My friend Laura Lynn Brown published “Everything That Makes You Mom” last year, but I didn’t read it until this year. What follows — this Wednesday and next — is a review (albeit a strange one). Laura’s book is part memoir, part writing exercise. She offers memories of her mother, interspersed with questions for you to answer about yours, such as, “Does she have a nickname for any of her gadgets?”
Tis the season when I really miss my mom — the run-up to Mother’s Day. She’s been gone for four years now. So, who knew that the worst possible/best possible choice for reading was “Divergent” by Veronica Roth.
“Go see the movie first and then read the book,” my daughter said, “because they change lots of things in the movie, but you’ll never read the book if you don’t see the movie.”
My daughter was right.
Here’s the dedication: “To my mother, who gave me the moment when Beatrice realizes how strong her mother is and wonders how she missed it for so long.”
I think I stopped breathing when I read that sentence. The point in the movie when Beatrice comes to this realization was my favorite part, and in the book, the realization about her mother is actually in two different parts. So, spoiler alert.
Quickie summary: When Beatrice, age 16, gets to chose what faction she will belong to for the rest of her days in this dystopian society, she chooses to leave her family’s faction, which is Abnegation (the selfless), and join Dauntless (the bad-ass fighters). I certainly would never have chosen Dauntless as my faction, but at 16, I would have chosen any faction other than the one my mother belonged to.
It wasn’t until Mom’s cancer returned after I had my own children that I began to see her struggle with the perspective that only adulthood brings. In some ways, it took her death for me to see her clearly.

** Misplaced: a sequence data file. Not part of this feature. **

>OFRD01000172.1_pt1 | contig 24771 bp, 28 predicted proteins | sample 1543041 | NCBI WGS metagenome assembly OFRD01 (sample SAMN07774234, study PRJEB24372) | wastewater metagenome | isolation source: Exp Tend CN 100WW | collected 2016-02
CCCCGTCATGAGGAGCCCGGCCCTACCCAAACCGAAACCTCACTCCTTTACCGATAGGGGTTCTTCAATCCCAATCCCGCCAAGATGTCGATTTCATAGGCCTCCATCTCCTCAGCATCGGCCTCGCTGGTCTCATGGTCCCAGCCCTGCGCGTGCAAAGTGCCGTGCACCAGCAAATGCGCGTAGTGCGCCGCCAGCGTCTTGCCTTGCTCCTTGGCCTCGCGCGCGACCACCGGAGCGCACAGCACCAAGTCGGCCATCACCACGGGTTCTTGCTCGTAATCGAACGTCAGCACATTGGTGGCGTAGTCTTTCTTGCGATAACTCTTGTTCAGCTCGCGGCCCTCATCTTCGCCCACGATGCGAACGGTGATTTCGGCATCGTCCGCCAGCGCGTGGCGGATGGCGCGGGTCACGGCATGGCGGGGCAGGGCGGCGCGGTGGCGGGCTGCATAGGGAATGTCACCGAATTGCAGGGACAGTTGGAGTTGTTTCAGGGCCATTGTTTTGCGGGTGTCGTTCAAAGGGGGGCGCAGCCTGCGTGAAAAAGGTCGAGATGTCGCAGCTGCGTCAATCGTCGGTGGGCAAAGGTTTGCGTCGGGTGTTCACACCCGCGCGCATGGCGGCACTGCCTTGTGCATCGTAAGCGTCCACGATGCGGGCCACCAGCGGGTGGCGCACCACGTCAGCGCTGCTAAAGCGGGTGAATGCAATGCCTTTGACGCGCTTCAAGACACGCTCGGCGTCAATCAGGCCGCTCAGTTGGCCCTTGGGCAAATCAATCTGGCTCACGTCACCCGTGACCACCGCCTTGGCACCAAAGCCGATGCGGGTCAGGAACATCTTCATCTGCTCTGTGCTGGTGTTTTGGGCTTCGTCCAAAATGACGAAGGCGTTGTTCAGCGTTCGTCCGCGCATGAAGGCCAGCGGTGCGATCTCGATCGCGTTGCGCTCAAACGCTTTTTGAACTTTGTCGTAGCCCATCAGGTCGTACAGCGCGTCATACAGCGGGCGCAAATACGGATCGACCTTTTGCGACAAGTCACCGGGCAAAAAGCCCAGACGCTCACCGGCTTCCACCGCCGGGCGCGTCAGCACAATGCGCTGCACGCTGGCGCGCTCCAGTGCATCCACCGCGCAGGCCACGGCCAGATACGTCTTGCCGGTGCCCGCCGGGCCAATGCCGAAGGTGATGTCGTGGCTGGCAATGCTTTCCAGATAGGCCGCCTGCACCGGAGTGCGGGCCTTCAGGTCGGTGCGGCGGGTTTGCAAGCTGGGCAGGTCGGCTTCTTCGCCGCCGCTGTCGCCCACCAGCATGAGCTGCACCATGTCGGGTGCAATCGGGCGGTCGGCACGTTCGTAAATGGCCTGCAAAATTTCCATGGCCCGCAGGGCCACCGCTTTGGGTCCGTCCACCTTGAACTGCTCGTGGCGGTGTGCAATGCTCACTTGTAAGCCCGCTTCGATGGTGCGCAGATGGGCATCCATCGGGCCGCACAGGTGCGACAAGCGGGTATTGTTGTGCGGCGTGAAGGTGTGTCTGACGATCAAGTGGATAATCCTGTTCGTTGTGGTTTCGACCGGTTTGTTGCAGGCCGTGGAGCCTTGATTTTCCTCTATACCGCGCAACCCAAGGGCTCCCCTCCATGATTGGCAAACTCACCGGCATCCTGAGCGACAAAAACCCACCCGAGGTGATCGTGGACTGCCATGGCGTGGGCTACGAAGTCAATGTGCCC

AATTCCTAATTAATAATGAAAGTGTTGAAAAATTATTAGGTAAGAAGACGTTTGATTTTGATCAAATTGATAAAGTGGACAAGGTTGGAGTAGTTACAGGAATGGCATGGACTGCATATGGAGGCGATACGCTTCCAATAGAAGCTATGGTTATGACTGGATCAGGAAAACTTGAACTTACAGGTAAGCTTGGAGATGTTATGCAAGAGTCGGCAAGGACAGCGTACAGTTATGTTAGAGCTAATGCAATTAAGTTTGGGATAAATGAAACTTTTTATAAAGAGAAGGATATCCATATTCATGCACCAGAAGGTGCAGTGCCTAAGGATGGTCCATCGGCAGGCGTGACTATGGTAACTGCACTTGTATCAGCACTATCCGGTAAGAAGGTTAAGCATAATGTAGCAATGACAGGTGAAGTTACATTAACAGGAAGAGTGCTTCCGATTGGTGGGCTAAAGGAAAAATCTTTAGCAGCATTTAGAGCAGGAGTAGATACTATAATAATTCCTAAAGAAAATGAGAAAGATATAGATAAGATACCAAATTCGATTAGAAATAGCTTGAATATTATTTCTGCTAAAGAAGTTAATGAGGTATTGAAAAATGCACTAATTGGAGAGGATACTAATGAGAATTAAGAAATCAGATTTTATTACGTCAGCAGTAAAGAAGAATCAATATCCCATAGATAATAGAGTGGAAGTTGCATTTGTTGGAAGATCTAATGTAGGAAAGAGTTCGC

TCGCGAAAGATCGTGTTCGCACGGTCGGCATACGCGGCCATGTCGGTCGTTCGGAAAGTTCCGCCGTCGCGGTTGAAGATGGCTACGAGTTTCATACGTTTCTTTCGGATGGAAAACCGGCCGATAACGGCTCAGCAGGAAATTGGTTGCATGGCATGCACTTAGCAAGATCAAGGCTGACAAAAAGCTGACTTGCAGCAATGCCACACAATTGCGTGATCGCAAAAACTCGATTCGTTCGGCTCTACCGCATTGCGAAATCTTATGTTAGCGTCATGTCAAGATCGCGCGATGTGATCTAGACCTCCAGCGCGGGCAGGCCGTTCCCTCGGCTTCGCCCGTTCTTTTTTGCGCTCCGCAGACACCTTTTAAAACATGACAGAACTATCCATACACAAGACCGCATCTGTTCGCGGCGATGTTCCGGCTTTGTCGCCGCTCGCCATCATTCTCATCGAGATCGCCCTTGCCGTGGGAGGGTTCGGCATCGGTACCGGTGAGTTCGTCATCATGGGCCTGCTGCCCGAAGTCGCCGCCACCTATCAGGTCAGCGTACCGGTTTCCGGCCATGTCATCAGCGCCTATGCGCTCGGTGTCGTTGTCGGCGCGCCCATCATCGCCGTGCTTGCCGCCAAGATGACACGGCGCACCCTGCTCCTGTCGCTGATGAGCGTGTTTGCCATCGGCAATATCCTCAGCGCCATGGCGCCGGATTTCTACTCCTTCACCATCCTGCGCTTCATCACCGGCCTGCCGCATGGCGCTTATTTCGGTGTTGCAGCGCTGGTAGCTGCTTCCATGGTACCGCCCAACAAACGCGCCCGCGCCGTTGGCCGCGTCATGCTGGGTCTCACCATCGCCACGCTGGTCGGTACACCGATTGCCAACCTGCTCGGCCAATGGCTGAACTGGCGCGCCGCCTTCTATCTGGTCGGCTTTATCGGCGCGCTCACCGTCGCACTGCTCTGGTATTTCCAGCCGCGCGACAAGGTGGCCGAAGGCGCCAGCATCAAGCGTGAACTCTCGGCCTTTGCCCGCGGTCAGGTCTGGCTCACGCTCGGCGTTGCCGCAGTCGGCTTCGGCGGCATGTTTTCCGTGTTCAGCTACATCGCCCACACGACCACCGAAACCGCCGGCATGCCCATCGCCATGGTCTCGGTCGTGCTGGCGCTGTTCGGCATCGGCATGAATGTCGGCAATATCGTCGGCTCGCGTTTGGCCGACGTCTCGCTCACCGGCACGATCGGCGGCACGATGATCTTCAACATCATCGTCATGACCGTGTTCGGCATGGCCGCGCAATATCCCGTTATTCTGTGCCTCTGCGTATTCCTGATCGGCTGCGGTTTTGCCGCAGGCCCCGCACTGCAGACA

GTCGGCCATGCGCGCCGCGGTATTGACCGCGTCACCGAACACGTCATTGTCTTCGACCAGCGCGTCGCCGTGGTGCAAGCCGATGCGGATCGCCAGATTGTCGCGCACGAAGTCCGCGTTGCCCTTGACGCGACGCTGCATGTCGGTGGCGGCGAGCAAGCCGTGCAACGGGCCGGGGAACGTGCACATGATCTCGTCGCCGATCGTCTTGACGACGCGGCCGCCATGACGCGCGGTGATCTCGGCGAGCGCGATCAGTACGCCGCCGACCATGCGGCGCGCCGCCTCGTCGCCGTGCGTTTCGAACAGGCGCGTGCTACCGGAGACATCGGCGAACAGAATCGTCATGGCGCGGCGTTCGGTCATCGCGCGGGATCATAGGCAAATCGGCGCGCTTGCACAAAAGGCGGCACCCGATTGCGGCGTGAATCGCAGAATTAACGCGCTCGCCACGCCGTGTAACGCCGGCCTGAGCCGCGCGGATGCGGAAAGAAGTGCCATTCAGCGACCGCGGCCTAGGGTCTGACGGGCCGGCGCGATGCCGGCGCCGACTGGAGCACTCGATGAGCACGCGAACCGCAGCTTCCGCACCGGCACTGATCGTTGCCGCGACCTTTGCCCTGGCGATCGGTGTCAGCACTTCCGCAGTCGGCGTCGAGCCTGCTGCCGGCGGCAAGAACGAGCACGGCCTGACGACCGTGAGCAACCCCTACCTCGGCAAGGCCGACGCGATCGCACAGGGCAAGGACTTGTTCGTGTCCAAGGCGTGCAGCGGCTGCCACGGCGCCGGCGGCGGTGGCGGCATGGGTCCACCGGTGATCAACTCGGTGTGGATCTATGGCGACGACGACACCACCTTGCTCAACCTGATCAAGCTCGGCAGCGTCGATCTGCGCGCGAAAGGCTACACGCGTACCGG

One of Laura’s questions is, “What is something about your mother that you know only through someone else’s storytelling?”
Since my mother died, my dad has told me more of the story of her 29 years with cancer. I’m realizing that my parents told me the truth but not the whole truth, and that was appropriate because she first got cancer when I was 10. They never told me, for example, that when the radiologist got the results of the metastisis to her vertebrae, he dropped to his knees and said, “Oh, my God.” And that when her oncologist said to the radiologist that he thought he could buy her up to 18 months with a hysterectomy, the radiologist thought he was crazy. Her oncologist bought her 23 years of remission.
In the “Divergent” book, there’s a scene when Beatrice, now called Tris, and her mother talk in a dark hallway of the Dauntless compound on Visiting Day. Her mother gives Tris some unexpected advice, revealing that she knows a whole lot more about what’s going on than her daughter does. And the truth dawns on Tris:
“She has been to the compound before. She remembered this hallway. She knows about the initiation process. My mother was Dauntless.”
Squee! I think I actually squealed when I read that. Of course! Her mother was born into the bad-ass fighting faction and gave it all up for a life of service in Abnegation! Hallelujah!
When my mother had cancer all those years while I was growing up, I didn’t realize she was Dauntless. How did I miss it for so long?
I’m sure my daughter doesn’t see me as Dauntless either, and maybe I’m not. But Laura knows what Tris did not know and I did not know for a long time — that our mothers are strong. It just takes awhile for us to notice.